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1912, 100 heller = 1 krone.

1921, 100 rappen = 1 franc Swiss.

Before 1850

Principality in Western Europe between Austria and Switzerland. As early as the 15th century it was on the mail route between Milan and Lindau and two postal stations were established, one at Balzers and the other at Schaan. The Austro-Hungarian government organized a state post in Tyrol and Vorarlburg in 1770, and an Austrian collecting office was opened at Baizers in 1819. However, this was closed after two years, owing to the competition with the carriers on the Milan route, who claimed a monopoly. Following a loss in importance of that service, the Austrian service was reopened at Balzers on 1 January 1827 and a second office was opened at Vaduz in 1845.


FIRST STAMPS Austria 1850-1912.

Austrian stamps were issued on 1 June 1850 and were immediately valid for postage in the principality. Availability increased the number of letters being written and further POs were opened at Nendeln in 1864 and Schaan in 1872.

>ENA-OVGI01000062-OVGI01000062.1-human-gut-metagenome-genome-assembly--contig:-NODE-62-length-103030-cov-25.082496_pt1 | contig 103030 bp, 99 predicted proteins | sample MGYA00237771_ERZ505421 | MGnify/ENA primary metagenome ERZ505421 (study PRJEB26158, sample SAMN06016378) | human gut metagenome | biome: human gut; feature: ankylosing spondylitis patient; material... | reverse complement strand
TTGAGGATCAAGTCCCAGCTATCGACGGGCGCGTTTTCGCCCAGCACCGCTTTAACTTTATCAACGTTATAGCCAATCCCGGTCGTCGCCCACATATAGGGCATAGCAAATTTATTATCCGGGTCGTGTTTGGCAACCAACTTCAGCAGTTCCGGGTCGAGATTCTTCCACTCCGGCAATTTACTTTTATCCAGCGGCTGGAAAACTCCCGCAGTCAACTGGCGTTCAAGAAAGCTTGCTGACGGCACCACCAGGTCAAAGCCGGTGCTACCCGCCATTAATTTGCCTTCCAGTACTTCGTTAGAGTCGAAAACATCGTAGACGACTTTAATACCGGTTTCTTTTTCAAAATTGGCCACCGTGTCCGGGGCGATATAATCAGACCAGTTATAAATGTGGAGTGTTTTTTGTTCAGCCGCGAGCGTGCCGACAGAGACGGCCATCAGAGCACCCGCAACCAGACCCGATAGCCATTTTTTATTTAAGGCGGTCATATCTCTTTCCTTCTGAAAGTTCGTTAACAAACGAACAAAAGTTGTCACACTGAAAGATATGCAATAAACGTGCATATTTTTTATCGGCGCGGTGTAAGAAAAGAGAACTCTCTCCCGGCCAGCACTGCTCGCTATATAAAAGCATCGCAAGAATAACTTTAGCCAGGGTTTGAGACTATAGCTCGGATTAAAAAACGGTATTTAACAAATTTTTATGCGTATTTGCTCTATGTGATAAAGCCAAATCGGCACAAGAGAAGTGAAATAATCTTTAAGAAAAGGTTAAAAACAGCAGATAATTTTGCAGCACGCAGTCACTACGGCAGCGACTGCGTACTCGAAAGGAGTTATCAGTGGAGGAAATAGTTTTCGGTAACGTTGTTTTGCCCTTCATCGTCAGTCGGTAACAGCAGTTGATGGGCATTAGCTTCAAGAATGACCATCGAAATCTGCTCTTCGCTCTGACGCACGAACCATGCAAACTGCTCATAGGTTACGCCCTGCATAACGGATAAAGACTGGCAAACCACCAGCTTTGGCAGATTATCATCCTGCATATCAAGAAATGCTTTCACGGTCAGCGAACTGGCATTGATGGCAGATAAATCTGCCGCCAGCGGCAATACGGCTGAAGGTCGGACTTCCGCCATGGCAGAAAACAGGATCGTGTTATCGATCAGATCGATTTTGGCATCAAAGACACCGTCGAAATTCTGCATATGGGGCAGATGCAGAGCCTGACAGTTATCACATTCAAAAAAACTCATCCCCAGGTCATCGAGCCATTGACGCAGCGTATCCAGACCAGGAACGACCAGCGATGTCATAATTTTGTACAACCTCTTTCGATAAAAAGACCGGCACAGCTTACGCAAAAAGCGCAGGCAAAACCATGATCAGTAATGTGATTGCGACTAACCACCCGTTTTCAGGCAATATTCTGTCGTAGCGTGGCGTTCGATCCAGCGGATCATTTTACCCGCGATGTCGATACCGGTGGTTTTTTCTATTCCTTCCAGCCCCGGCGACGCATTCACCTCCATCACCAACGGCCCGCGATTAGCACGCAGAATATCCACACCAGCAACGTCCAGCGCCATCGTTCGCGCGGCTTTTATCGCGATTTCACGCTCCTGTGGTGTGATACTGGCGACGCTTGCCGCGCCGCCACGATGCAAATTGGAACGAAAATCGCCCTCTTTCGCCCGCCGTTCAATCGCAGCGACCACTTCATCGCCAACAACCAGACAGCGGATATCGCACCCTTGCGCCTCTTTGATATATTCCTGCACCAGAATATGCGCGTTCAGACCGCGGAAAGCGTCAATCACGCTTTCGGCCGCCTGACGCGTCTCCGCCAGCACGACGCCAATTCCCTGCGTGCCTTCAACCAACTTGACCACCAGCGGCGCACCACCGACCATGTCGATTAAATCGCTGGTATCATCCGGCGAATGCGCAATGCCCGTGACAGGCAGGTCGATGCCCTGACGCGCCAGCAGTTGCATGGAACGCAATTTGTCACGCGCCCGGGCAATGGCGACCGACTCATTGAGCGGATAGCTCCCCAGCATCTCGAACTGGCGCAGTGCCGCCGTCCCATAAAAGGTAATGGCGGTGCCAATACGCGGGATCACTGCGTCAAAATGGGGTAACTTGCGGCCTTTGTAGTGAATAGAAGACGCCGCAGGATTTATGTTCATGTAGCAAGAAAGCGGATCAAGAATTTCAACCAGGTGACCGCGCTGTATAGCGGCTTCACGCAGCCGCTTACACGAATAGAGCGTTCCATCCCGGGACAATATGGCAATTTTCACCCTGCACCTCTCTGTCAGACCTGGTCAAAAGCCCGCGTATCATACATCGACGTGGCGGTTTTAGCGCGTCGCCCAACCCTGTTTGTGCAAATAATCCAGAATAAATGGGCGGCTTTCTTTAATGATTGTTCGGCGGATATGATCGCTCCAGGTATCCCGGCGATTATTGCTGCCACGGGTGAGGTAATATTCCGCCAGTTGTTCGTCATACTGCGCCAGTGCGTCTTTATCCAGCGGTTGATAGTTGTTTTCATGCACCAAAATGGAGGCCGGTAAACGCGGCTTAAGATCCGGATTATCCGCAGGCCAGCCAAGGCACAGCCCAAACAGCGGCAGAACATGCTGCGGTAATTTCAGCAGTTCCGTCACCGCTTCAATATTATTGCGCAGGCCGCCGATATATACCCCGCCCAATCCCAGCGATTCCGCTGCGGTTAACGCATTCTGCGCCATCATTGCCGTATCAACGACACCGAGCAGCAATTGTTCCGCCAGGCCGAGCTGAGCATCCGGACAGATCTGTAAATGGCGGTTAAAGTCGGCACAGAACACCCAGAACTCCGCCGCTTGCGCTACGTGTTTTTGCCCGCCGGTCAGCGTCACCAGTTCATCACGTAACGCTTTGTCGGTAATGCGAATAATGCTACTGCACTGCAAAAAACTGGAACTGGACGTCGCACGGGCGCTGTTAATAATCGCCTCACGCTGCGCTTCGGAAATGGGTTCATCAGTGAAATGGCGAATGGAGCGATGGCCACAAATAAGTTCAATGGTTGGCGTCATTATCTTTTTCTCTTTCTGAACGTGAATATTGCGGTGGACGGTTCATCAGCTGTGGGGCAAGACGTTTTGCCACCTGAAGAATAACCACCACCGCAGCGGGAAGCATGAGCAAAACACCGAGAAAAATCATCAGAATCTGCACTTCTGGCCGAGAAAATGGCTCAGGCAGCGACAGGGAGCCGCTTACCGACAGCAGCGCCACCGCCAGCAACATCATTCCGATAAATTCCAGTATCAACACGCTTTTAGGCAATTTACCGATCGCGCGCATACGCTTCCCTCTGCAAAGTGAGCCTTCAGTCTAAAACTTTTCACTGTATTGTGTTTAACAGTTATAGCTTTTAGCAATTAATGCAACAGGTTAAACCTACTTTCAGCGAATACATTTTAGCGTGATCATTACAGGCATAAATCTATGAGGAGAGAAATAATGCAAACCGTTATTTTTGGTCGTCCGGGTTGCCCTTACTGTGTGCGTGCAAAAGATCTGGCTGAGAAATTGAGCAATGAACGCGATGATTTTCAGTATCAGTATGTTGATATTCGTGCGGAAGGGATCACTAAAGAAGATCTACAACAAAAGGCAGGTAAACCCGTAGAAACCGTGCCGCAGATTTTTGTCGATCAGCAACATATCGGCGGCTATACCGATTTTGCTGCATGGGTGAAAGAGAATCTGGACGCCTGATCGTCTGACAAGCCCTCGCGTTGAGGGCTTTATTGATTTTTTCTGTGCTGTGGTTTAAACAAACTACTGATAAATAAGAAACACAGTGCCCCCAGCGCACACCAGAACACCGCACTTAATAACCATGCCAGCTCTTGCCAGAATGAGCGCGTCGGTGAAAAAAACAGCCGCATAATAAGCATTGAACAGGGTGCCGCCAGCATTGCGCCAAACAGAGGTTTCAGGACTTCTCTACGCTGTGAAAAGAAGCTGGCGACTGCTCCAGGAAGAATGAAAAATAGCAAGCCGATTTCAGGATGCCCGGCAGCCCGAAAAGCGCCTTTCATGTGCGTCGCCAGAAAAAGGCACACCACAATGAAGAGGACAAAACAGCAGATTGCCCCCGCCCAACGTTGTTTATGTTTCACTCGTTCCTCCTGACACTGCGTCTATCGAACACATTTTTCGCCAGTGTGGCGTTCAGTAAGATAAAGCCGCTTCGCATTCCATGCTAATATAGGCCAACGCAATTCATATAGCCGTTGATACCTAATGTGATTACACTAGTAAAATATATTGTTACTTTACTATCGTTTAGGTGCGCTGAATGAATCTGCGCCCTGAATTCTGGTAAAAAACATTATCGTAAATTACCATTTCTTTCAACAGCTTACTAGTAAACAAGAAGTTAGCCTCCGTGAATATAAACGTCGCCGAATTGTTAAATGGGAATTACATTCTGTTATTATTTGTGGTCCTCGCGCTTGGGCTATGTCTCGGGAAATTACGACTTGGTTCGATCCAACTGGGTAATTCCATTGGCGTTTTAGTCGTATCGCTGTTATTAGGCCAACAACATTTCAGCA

Further offices apart from the four which existed were opened at Triersena in 1890 and at Eschen in March 1912. At this time the office in Nendein was closed.

First stamps were in designs and values stipulated by the Austrian government and showed a similar size and sheet layout to the existing Austrian adhesives. The values and colours used for the first three stamps were those stipulated by the UPU (5 heller, green; 10 heller, red; 25 heller, blue).


Links with Austria were an embarrassment to the principality, especially in World War I, and the need to follow the increases in the Austrian postage rates led to problems in 1915. Although technically involved with Austria in the war, Liechtenstein took no open part and as it was not a fighting area managed to remain aloof.

1918 to date

With the collapse of the Habsburg Empire in 1918, the principality took over its own postal affairs. Austrian stamps became officially invalid from 1 March 1920. From July 1920 the principality began to issue its own adhesives and this has continued ever since. In the same year Liechtenstein became an independent postal administration within the postal territory of Switzerland. Under this agreement the principality continues to issue its own stamps but Swiss postal regulations apply. Liechtenstein was neutral during World War II.

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